This is a profile which was published on Independent Chester last year of a lovely coffee shop called Jaunty Goat in Chester. Unfortunately that website no longer exists, so here’s the article in full. The words are by Adam, and the pictures by Sarah.
Ed White is no fan of the big coffee chains. “There’s a new one around the corner from us”, he tells me during a busy Wednesday afternoon. “It hasn’t affected us, but it’s frustrating. I see people going past with their Costa and Nero cups and I know they’d get a better coffee if they came in here.”
Ed is the owner of The Jaunty Goat on Bridge Street and, as he reminds me several times, he is “all about the coffee.” And it shows. The Jaunty Goat is one of a handful of ‘third wave’ cafes in Chester, with an emphasis on well-crafted, quality coffee. We’re sat at one of their copper-covered communal tables, under industrial lightbulbs. The design is slick and clean, with idiosyncratic vintage touches – old school milk bottles, and sugar served in Lyle’s Treacle cans. Ed explains that he wanted to move away from the look of the chains.
I have a cafetiere and my wife has a flat white, beautifully topped with a rose of foamed milk. We share a slice of red velvet cake, and wonderfully moist carrot cake. It’s £3.95 for any coffee and a slice of cake, which are baked by an American woman living in Hoole. Even the chocolatey zucchini cake gets the approval of our four-year-old daughter. The cake is good but it is, of course, all about the coffee. That passion extends to every step of the process – the beans are digitally weighed and then freshly ground for each cup; the equipment is pristine and shiny. The result is a wonderful coffee. The flat white is smooth, well-balanced and silky. The cafetiere coffee was impeccably presented, and reveals more of the flavour of the bean, but isn’t perfectly suited to their current blend of 80% arabica / 20% robusta coffee, with a slight edge of bitterness.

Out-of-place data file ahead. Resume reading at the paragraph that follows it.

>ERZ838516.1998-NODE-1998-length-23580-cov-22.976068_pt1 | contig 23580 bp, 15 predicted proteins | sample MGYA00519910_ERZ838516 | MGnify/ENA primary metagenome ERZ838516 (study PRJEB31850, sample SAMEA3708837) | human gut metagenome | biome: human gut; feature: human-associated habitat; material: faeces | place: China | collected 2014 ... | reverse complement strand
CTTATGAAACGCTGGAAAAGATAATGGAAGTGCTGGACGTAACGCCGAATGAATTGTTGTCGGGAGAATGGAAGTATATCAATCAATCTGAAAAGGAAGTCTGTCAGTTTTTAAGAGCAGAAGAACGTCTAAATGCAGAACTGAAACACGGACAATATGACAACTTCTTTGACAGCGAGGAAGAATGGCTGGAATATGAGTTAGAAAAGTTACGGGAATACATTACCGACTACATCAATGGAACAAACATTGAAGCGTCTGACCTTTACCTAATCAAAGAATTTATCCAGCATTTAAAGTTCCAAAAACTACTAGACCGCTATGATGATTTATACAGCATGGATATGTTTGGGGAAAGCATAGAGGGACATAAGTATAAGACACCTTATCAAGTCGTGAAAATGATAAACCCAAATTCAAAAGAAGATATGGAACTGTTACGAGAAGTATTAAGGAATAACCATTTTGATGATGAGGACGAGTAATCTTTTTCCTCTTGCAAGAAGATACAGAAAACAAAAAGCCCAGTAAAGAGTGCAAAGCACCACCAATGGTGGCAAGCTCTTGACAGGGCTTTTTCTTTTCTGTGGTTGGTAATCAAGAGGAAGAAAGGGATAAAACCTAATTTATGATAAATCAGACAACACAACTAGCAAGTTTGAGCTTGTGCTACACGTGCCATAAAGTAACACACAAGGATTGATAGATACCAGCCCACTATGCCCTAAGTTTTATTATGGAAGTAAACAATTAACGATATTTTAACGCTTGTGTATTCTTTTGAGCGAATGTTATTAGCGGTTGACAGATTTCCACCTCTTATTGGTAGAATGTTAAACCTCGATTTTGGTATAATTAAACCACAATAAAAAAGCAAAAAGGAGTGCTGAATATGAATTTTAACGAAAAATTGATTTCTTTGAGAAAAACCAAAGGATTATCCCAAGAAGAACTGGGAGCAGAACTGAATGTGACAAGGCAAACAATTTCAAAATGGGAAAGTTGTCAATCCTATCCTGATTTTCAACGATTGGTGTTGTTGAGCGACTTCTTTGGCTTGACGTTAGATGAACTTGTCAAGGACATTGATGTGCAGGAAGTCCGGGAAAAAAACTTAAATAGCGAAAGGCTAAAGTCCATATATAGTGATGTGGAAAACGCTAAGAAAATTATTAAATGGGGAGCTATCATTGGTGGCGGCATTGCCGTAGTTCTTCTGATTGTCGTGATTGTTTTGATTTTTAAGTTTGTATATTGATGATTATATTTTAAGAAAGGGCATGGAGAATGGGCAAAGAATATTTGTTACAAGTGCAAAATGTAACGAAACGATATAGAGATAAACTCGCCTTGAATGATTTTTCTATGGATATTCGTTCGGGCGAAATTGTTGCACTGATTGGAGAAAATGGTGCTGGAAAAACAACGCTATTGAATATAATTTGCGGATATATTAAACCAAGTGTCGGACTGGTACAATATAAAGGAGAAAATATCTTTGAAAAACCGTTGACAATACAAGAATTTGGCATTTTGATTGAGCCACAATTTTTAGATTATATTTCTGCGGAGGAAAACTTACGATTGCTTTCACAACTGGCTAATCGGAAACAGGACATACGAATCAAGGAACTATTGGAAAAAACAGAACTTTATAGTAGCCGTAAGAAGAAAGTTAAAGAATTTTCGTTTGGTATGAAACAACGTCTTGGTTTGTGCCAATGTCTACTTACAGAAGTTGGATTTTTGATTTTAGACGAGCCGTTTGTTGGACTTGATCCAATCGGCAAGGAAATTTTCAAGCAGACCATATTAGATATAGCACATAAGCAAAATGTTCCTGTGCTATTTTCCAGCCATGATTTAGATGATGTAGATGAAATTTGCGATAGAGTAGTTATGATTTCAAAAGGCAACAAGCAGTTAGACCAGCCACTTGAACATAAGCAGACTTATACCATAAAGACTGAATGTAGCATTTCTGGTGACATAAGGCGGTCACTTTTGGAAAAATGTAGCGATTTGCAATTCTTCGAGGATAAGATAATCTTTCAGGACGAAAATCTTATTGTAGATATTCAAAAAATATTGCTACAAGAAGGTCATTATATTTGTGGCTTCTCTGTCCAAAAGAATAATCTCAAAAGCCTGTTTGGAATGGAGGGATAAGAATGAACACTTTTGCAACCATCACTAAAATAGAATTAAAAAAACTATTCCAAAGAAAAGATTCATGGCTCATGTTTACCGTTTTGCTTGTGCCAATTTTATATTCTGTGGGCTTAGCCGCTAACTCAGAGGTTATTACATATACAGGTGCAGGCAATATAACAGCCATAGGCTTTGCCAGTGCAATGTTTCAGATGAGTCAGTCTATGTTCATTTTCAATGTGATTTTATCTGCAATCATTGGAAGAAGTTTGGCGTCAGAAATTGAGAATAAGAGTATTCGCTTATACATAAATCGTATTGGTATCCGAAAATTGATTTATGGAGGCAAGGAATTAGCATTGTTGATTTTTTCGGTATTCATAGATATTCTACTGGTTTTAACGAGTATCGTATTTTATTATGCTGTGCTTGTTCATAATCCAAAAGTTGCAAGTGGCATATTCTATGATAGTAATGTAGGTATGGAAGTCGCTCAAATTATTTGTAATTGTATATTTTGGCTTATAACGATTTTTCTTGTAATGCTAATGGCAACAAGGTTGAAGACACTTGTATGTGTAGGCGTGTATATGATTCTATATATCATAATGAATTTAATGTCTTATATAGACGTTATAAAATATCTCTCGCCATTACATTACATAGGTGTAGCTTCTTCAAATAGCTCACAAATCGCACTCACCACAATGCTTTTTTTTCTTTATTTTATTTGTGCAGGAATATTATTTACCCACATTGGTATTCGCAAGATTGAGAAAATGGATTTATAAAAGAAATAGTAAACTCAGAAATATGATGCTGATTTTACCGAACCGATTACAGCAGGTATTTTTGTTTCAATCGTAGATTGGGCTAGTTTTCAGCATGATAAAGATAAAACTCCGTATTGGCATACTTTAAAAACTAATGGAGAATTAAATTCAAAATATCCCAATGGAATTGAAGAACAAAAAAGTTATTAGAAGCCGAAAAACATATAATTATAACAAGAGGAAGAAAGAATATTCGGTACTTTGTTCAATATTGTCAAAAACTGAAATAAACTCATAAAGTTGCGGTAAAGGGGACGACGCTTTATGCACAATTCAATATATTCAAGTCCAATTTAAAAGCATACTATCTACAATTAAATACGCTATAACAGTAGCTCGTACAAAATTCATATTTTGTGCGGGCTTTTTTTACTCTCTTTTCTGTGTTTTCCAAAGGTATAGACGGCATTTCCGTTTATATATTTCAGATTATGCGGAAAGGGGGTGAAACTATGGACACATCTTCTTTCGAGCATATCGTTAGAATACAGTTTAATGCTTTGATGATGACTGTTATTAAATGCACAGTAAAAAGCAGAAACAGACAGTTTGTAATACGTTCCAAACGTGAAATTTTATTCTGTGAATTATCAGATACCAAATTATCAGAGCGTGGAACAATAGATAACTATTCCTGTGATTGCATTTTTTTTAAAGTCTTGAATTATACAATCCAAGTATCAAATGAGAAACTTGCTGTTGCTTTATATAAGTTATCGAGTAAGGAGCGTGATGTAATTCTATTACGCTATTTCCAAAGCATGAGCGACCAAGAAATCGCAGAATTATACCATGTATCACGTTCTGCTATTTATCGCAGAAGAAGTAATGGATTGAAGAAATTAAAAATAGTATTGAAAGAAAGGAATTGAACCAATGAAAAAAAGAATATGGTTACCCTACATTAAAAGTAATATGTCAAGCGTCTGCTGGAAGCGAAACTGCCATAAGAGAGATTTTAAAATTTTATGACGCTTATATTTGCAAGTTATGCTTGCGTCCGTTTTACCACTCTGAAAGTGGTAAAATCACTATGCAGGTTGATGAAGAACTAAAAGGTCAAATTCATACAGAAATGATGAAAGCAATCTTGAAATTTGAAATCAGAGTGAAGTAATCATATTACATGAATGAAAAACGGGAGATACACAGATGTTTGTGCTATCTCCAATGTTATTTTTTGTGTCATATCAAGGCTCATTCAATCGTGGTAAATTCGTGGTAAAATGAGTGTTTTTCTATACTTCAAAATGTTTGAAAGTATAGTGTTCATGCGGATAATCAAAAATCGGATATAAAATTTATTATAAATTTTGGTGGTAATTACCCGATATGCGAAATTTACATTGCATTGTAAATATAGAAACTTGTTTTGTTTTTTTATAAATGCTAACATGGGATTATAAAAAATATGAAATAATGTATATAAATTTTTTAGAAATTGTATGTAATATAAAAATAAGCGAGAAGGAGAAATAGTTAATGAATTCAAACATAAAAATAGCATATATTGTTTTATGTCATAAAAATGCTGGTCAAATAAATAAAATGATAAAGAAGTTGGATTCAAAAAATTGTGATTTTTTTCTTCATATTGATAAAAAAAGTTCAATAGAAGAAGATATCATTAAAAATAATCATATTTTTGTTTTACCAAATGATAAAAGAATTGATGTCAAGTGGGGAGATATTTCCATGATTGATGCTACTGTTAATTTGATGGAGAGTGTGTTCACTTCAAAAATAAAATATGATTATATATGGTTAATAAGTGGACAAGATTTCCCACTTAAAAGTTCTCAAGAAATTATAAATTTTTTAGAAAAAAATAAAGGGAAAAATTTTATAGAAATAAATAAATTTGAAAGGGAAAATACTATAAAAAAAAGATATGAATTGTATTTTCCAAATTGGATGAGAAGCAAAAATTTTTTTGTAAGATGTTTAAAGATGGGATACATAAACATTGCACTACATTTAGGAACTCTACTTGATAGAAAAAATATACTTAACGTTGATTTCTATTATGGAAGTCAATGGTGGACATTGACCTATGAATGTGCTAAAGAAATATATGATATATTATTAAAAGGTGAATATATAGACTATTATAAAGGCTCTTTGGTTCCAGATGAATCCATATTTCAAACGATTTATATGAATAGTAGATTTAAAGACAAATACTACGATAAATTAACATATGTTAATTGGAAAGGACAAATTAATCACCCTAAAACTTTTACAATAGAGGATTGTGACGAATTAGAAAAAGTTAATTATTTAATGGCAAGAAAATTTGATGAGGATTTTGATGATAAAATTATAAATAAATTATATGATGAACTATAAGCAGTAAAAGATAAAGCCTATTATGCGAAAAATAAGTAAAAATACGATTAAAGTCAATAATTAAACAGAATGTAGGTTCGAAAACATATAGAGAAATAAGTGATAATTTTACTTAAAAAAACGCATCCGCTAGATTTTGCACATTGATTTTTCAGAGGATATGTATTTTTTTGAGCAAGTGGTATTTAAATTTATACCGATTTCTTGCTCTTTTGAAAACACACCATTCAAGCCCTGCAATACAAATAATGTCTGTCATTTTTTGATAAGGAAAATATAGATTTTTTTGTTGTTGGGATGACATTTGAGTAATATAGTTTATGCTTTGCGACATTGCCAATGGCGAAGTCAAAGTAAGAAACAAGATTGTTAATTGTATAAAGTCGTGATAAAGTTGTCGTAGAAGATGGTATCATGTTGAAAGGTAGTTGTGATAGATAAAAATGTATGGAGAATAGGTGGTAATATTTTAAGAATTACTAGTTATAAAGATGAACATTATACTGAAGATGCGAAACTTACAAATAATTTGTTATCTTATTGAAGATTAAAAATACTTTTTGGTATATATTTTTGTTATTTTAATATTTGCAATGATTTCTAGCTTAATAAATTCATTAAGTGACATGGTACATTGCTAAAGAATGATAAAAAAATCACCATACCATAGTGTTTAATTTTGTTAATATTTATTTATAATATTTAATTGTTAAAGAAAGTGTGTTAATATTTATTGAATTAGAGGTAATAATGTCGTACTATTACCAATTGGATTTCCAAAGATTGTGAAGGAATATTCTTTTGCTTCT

There’s change afoot, though. Ed becomes more animated talking to me about the new beans they’re introducing in the next few weeks. They’ve been working with a roaster to make a new house blend. It’s 100% arabica, from five different origins. There are also plans to have two guest single-origin beans, which will rotate regularly. Ed recommends drinking these as filter coffee, either the cafetiere or one of their Hario drip filters, to really appreciate the unique flavours of single-origin coffee.
Their espresso-based coffees are lovely, and prepared with care. The service is great, too, and Ed is keen to praise his staff. “Great customer service is what independents survive on”, he explains. “and we don’t lose regulars.” I ask Ed what he would order, and he divulges his daily 4pm ritual: one latte, one blueberry Bakewell slice, and then another latte.
And the name? It comes from an Ethiopian folk tale about the discovery of coffee’s revitalising properties. Why not ask when you drop in? They tell it better than I do.